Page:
Tuesday, August 18, 2009

Scarface and Swish

by Jude Mason

The door swung open letting in the heat of the late August afternoon into the ramshackle bar. Scarface grumbled, then turned and scowled at the slender man who entered. Blond and fair-skinned, the entire room had to know the silk suited twit wasn't 'one of them' he was much too simpering, too pale and much, much too clean. Before the swish sat down, Scarface slammed his half empty beer mug on the filthy bar and rose to his feet, unsteadily, and shambled across the room.

Simpering swish turned and looked at him, a large buck-toothed smile on his face. His right hand, the nails gleaming with polish, reached out, limp-wristed, towards Scarface. "I'm Sammy, what do you want, asshole?" Even his voice was out of place, thin and reedy, a pitch too high to be manly.

"I'd be much obliged if you'd turn your feet that-away and go somewhere else," Scarface growled, ignoring the proffered hand.

"Why you piece of shit, lowlife asshole, why would I do that?" Sammy replied in a simpering snivel.

"Because, if you refuse, I'll have to show you the door."

"Yeah," Sammy cringed, his face gone white. "I've seen the fuckin door. Now, fuck off!"

Scarface's blood boiled. The swish was asking for trouble. "Listen, Sammy, you'll simply have to go. There's no place for the likes of you here. We're all rough, tough bikers, can't you see that?" The last few words came out with a spattering of spittle.

Okay, I'm not sure if that worked, but it was fun. What I'm really trying to get at here is, lauguage is flexible, beautiful and amazing fun to play with. Characters, people, speak a certain way and as readers you expect the characters to comply with a set of unwritten rules. The biker doesn't sound like he'd pass the Grey Poupon, the sissy doesn't come out with guttural snarls and language that'd make a logger blush.

I'm really a firm believer in using language appropriate to the character. If the harsher words upset you, or you prefer not to use them, don't write characters who would normally use them.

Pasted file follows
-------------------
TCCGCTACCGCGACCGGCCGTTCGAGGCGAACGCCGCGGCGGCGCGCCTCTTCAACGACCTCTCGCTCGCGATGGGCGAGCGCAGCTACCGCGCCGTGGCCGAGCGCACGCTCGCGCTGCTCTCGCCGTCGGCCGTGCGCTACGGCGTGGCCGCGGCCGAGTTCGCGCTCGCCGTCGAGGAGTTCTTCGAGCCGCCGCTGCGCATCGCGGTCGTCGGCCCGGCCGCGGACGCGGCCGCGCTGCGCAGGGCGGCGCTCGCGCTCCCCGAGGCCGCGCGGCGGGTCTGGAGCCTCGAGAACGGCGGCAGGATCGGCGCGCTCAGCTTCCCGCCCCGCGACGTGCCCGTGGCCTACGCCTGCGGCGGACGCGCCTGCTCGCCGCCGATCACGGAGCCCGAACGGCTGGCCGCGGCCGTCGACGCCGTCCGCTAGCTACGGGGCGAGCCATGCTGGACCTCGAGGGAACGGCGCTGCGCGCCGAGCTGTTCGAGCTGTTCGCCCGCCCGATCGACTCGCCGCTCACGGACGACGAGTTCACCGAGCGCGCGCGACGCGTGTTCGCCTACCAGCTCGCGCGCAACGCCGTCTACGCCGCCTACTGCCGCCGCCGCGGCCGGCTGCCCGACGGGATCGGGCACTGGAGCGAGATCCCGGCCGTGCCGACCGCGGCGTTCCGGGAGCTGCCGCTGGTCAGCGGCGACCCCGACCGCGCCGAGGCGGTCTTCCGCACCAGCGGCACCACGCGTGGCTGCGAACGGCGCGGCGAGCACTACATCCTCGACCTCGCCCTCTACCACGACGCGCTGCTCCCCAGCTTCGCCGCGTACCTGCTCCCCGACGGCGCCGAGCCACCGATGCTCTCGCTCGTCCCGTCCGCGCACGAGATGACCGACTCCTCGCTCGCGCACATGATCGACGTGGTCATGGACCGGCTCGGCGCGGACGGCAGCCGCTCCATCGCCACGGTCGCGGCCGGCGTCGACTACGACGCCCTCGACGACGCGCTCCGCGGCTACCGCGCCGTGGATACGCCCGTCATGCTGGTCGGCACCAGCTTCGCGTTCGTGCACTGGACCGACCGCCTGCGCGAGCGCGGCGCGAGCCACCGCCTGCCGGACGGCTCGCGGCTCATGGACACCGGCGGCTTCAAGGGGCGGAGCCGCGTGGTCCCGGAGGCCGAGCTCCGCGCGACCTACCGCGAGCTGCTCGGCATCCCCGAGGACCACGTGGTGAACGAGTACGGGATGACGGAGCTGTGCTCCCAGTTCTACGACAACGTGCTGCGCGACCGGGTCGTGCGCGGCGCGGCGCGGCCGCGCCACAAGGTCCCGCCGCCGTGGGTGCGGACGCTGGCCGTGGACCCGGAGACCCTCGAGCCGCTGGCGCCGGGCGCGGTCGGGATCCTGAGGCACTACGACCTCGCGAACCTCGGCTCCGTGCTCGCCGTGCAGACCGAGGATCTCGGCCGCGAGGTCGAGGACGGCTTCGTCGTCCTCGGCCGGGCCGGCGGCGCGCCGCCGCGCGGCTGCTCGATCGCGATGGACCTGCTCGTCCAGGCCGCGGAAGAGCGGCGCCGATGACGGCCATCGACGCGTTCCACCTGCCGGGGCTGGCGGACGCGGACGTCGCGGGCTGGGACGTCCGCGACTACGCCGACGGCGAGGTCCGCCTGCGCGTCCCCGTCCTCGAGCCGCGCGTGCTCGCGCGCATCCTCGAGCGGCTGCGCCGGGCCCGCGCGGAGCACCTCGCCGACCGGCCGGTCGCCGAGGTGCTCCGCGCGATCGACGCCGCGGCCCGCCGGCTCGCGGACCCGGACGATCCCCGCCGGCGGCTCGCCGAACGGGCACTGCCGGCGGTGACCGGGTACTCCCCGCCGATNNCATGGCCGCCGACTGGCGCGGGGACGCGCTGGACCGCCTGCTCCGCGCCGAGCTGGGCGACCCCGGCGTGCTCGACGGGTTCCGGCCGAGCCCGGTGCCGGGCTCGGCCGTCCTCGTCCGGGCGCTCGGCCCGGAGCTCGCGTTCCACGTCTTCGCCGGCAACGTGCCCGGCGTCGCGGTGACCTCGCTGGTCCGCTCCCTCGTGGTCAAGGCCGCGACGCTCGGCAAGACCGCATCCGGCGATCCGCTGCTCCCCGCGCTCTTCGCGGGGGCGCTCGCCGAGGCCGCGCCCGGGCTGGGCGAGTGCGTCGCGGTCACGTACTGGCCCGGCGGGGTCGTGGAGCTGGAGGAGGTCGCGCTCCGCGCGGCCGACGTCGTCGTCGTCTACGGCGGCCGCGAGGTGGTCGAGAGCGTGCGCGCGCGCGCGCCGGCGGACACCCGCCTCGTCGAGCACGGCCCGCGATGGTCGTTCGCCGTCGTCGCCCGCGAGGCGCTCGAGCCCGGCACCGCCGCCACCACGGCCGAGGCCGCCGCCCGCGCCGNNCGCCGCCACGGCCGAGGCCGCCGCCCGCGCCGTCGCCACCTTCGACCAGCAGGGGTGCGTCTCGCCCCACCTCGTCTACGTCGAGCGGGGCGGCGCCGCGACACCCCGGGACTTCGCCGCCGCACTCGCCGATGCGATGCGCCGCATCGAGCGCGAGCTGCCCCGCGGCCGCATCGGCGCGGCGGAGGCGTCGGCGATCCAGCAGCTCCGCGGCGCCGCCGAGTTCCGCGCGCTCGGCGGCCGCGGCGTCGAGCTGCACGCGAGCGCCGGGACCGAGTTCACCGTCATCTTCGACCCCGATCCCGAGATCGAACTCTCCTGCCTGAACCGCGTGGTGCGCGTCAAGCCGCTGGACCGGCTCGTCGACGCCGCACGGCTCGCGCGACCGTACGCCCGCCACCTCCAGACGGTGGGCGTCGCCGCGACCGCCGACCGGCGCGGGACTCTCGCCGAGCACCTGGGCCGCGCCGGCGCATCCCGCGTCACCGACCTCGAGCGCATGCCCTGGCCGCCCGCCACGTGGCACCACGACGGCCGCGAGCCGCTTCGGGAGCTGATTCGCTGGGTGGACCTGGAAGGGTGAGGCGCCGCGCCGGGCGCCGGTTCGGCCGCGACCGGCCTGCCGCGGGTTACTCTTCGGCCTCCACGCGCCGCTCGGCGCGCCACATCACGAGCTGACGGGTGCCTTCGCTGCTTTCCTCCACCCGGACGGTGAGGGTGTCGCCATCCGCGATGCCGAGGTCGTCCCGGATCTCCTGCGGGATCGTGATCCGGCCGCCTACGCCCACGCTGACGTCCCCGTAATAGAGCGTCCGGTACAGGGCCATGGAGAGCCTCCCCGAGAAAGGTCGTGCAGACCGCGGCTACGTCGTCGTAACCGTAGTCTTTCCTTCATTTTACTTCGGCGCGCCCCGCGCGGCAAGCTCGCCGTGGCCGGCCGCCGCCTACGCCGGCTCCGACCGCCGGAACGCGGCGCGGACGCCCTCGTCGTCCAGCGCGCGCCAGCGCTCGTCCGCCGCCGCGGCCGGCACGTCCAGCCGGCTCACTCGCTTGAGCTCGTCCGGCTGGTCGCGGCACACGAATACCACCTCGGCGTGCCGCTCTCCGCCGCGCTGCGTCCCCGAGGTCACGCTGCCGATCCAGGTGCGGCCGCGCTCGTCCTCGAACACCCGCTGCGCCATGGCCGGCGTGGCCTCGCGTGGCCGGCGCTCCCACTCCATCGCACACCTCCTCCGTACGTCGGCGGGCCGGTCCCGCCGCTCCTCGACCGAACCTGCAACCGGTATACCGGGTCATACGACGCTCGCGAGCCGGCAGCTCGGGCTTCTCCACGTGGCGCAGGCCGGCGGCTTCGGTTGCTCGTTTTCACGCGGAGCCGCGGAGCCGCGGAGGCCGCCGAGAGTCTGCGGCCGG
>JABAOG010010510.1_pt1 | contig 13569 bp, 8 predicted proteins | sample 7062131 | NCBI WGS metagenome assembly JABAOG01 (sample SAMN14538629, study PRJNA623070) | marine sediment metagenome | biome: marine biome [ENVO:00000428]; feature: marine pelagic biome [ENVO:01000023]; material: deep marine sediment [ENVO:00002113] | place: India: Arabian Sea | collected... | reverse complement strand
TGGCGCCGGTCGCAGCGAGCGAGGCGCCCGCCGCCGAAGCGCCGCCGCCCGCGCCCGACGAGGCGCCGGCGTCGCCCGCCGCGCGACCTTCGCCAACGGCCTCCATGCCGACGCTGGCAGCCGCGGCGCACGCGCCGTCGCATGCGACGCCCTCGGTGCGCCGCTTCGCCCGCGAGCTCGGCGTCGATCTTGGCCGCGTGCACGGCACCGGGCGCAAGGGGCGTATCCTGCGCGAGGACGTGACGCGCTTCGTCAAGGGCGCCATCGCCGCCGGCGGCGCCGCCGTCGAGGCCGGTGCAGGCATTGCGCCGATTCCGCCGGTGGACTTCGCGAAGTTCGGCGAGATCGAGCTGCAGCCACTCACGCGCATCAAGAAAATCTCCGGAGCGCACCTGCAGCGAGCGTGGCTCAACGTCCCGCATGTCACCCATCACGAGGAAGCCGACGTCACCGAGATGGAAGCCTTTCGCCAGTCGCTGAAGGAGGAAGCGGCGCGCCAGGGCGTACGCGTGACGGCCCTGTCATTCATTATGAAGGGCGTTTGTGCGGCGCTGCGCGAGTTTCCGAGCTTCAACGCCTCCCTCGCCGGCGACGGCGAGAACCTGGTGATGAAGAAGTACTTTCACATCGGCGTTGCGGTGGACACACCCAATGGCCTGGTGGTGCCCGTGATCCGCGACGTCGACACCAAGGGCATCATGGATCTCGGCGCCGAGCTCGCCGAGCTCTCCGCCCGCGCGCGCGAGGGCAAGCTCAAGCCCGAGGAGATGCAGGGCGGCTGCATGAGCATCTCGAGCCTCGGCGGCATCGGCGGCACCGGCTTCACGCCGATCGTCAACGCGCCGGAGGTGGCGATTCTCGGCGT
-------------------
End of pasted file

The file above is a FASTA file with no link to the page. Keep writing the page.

As for what words I won't use? If you mean Jude the wife, mother, grandmother, I tend to fit the words to who I'm talking to. I've been known to curse viciously and foully. Cutting one's thumb with a hedge trimmer will make the meekest of us creative in the use of language. LOL Yet, I'm sure if my grand son had been there, I'd have bitten off a goodly portion of them and screamed REALLY loud instead.

Jude the author doesn't shy away from many words. I'm not fond of purple prose, but have used them in my time. Flowery bugs me, yet vile vernaculars makes me smile. I once read a poem in an outhouse that was inspiring. It rhymed and it was totally swear words. And it made sense. I was impressed. I laughed and pointed it out to my daughter, who was in her twenties at the time. She thought I was a tad weird, but she laughed too.

Okay, back to Scarface and Swish. The language I used didn't fit them. If it had, the story could have gone on quite nicely. Poor Swish would have been either tossed out on his ear or something worse. The way I wrote it, made it pretty much impossible to get into the story. We expect things and are confused when we don't get it. Writers learn this or have trouble finding readers.

What do you all think? Have you ever read something where the language pulled you out of the story? What words bother you? Why?



  1. Hey Jude!

    I agree, you have to match the language to the character. Language invokes the character.

    Profanity doesn;t bother me if its from a profane character. Its a means to an end. Mark Twain said that profanity can be more comforting than prayer. When you were writing about Scarface it made me think about Tarantino's "Pulp Fiction", my favorite screenplay of all time.


  2. Hi Garce,

    I have no idea why this posted. I set it for 4 AM... grrr!

    I really believe language can be like music. There are all kinds of styles and rhythms, classical to grunge to bebop to jazz and more. And it evolves constantly. Limiting yourself to only using such and such words just isn't for me. LOL

    Thanks so much for stopping by and commenting.


  3. Hello Jude,

    Excellent little example. It's really jarring to hear the characters speak in language that is so wrong for them.

    And I agree 100%. Which I guess means that there must be some character out there who's going to beg to have his prostate stimulated... [grin]


  4. Hi Jude,

    Wonderful example and it proves a very valid point about contextualisation.



  5. Wow, Jude was talking about contextualisation and I didn't even know it....

    Ash you're a smart ass, you know. *G* And Jude, please can I take my red pen to Scarface and Swish?

    Great post.

  6. Lisabet,

    Thanks so much. I wasn't sure where to go with this weeks topic, but decided a little playing might be fun. Personally, I'm very fond of Swish. LOL


  7. Ash!

    I did what? What the Hell! I did that contextualisation all by myself!

    LOL Thanks for commenting.


  8. Jenna,

    What do you mean, red pen? I'm shocked... here I thought this was PERFECT contextualisation!


    Thanks for stopping by and commenting.



Note: Only a member of this blog may post a comment.